A week ago, I received an invitation from the Peace Corps to teach English in Namibia.
The first sentence of this post are possibly some of the last words I ever anticipated writing. Back when I started applying in February in the midst of a lot of refinement, I did it on a whim thinking it was an exercise in trusting God more. And then I kept making it through to the next stage, and the next stage. Yes, the possibility tended to hover in the back of my mind, but I never actually expected to get to this point… So now I have to decide to go or to stay: yes or no. Two simple, single syllables that change the trajectory of my life. Not a big deal or anything.
Do you know where Namibia is? Or in the words of my friend Janna, “Nablablabla.” I barely did. It’s actually located here:
I’ve spent this week yo-yo-ing back and forth, repeating affirmatives and negatives one after the other in every language I can think of. I told my family first – my mom was 150% on board and already planning her visit; my dad told me I was making a huge mistake. I feel torn between two “ifs” of what my life could be.
And to be honest, I am afraid.
I am afraid of leaving Boulder, Colorado, even though I love to hate it here. I’m afraid of all I’ll miss out on, of how being in Nablablabla until over two years from now changes what I have planned. I’m afraid of not being safe, I’m afraid of having my heart broken by people I’ve never met in a country and system I can’t do much to change. I’m afraid of forgetting what and Who is good. I’m afraid of being a cliche twenty-something that has to go spend time living in another country to find themself. I’m afraid of managing a classroom after listening to adorable, precious horror stories from my teacher friends. I’m afraid of not pleasing my parents, of not building my resume, of not being who I keep thinking I’m supposed to be. I am afraid.
Yet as I do more research about this, see more pictures, read more books, talk to more people, my fear doesn’t seem as front and center. It begins to transition to the back of my eyes, sort of like a migraine, but only noticeable if I move too quickly or hope too much. And I am at a loss. See, I applied for the Peace Corps never expecting to get in. I applied on a whim because a friend was applying and I had no idea what else to do with myself. Even when I received my nomination back at the end of August, I really didn’t expect to be here. Yes, I want God to be sovereign and to be in His will and all that jazz, but really what was laid bare in my heart by the words “Congratulations” and “Namibia” is that I really want God’s will to agree with my idea of what my life should be like. I really want God to play it safe with me and to teach me how to trust Him on my terms.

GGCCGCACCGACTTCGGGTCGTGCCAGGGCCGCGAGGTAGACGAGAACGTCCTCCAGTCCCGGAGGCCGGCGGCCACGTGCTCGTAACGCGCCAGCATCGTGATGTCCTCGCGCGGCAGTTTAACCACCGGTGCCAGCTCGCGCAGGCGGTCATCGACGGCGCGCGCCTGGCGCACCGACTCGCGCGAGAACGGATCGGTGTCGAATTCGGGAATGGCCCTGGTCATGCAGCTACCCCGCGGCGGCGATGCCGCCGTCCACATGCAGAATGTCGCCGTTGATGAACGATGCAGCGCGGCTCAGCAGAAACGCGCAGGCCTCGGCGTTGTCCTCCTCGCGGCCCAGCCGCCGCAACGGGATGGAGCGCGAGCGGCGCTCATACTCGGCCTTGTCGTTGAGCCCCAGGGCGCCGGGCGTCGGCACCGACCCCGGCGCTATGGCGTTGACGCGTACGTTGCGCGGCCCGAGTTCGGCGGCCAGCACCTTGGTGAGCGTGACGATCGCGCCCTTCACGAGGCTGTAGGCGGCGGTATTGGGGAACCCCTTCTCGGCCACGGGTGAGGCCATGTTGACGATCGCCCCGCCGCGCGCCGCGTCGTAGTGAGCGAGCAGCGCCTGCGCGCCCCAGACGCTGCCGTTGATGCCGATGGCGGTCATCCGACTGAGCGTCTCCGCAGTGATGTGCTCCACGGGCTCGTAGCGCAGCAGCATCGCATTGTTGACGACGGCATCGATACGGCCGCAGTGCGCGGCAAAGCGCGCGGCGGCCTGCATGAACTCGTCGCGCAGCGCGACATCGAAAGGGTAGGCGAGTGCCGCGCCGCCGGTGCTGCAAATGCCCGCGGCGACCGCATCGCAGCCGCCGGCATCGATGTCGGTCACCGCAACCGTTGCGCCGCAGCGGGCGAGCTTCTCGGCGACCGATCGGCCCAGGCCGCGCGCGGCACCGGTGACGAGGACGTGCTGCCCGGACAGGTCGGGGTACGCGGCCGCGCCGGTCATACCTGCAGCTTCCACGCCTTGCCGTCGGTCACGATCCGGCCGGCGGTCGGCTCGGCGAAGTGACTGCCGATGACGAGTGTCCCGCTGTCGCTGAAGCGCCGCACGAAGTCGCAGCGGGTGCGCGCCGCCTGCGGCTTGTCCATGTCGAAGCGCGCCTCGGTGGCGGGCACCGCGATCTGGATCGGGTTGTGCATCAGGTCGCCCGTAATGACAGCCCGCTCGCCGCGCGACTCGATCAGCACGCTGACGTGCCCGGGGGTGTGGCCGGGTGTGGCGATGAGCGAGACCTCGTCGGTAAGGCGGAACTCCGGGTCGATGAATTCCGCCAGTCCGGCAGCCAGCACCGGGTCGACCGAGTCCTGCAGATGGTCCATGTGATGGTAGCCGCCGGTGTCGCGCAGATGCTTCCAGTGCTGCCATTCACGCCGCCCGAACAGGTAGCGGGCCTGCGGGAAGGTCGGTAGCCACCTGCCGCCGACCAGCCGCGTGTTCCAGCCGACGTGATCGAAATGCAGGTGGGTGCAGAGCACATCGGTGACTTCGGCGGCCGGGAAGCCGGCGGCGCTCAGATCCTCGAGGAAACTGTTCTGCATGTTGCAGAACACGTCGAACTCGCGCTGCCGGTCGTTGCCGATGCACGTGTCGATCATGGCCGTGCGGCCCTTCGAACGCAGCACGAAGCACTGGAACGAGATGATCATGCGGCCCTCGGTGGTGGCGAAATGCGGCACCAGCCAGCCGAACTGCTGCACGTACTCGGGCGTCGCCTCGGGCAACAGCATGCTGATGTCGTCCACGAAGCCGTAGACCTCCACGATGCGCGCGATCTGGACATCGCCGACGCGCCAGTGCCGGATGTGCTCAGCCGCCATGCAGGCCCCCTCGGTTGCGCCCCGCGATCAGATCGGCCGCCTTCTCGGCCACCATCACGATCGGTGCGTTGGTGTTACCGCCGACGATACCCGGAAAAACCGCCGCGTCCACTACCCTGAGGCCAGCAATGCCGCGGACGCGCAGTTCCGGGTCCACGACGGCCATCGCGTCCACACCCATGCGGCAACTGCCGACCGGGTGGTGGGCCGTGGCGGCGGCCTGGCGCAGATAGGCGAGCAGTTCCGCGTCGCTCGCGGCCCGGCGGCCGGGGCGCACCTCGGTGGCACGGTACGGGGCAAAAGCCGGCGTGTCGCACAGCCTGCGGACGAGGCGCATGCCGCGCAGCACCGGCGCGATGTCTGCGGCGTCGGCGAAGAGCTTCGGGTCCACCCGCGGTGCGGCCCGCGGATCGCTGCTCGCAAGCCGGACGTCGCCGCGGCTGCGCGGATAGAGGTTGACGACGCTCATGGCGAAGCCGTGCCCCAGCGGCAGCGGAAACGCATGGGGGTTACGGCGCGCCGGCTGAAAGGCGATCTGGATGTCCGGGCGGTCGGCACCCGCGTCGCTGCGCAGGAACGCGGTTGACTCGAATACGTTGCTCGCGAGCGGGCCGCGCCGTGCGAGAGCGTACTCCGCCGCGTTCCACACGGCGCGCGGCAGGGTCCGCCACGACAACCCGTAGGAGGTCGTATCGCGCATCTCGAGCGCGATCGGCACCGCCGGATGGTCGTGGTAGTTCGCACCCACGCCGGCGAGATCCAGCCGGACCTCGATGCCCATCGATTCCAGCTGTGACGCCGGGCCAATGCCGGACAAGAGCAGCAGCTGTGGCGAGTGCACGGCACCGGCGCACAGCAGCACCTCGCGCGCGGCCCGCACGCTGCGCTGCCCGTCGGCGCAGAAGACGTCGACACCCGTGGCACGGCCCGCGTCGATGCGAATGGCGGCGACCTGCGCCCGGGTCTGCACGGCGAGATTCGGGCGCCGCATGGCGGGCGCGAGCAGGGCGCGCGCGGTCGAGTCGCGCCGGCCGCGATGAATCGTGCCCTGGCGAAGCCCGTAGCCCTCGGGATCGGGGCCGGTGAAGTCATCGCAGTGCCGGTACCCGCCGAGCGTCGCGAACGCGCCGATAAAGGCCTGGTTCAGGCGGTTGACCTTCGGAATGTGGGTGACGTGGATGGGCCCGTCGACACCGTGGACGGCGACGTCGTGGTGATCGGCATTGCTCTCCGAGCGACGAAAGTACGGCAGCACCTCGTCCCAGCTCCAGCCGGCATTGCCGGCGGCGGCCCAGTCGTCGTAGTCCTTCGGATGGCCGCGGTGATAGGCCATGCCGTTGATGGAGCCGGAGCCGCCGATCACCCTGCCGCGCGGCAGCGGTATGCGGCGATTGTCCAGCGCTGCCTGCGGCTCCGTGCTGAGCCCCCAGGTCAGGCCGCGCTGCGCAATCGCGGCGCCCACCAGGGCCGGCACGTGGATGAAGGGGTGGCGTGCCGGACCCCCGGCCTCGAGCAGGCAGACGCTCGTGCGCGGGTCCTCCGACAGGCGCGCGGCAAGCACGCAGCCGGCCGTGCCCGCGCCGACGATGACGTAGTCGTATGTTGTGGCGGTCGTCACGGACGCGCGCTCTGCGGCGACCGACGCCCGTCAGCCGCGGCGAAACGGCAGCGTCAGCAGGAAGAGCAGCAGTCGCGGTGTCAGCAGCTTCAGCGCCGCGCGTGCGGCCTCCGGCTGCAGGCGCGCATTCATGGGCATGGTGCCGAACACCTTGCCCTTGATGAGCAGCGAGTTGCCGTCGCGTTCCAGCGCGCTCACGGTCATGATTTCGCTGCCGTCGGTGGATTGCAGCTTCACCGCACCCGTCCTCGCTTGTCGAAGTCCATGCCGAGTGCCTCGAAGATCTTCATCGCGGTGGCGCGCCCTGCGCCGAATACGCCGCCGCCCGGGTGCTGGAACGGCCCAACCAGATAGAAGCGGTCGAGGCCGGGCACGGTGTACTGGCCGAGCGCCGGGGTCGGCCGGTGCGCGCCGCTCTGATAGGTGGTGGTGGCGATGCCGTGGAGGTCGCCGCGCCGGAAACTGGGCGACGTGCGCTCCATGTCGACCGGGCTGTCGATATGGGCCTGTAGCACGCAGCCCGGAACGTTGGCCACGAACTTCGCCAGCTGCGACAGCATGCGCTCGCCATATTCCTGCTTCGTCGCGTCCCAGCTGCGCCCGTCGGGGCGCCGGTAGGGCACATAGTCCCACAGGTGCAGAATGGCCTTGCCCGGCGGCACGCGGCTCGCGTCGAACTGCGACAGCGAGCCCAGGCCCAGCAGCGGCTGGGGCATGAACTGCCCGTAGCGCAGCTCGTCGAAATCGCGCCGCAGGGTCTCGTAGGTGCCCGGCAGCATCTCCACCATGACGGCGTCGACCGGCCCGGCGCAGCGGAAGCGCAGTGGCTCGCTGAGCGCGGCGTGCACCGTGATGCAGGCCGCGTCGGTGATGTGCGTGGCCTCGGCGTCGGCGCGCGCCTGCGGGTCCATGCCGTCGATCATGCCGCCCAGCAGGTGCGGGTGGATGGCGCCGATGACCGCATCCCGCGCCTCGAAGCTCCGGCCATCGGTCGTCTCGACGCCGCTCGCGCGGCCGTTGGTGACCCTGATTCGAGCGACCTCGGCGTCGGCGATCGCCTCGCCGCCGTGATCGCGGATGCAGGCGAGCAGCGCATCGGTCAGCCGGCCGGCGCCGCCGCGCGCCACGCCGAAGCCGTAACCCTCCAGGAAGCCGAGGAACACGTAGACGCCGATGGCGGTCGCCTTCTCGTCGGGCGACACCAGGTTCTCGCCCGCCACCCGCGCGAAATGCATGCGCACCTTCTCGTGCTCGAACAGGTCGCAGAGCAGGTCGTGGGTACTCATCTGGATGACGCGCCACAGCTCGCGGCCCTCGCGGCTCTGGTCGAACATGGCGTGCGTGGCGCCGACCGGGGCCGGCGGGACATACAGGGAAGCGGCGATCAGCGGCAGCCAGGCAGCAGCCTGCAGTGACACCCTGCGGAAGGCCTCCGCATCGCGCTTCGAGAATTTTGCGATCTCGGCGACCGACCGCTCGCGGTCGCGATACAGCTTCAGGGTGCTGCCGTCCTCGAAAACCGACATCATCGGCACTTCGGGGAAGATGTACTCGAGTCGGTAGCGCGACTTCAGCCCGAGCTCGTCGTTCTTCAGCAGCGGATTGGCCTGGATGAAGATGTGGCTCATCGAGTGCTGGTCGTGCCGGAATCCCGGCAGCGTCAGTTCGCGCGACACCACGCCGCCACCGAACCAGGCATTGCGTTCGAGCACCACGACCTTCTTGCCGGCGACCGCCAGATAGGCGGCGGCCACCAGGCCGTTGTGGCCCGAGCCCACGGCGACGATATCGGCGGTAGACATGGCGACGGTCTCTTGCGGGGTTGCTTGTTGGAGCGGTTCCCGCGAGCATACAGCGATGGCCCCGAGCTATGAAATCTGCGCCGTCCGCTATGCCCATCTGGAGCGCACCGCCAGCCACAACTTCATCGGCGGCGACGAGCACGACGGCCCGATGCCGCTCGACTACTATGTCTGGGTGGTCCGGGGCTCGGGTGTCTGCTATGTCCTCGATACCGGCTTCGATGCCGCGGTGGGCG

But the thing is, to say no to the Peace Corps, you have to write a statement. Like an essay saying why you are declining the invitation to service full of insightful and logical reasons that can be stored in a filing cabinet somewhere for forever. Every day since I received the invitation, I have started a new version of that essay. One rendition discussed inability to commit due to lack of family support, another concern about safety. One started out saying that I just lost interest and wanted to pursue another path, another described financial concerns. But the problem with an essay is that it has to consist of more than two sentences. And thus far, I have yet to write the third sentence. It’s like the words get stuck and I can’t think of anything more to say.
I have a tattoo on my foot that says Joshua 1:9. That verse is near and dear to my heart and remains absolutely and brilliantly true.
“Have I not commanded you? Be strong and courageous; do not be terrified and do not be discouraged, for the Lord your God will be with you wherever you go.” Even if it’s to Nablablabla.
So all this blogging comes down to one word: yes.
Yes, I am going to Namibia with the Peace Corps. Yes, I am stepping into more of what it looks like to trust Jesus with my life. Yes, I am going to choose teaching Namibian students rather than fight for a salary with benefits. Yes, I will be learning another language in a place I never expected to go in a million years and doing something I never expected to do. I’ll be leaving in late July for Pre-Service training and then getting placed at my site in September until September 2015.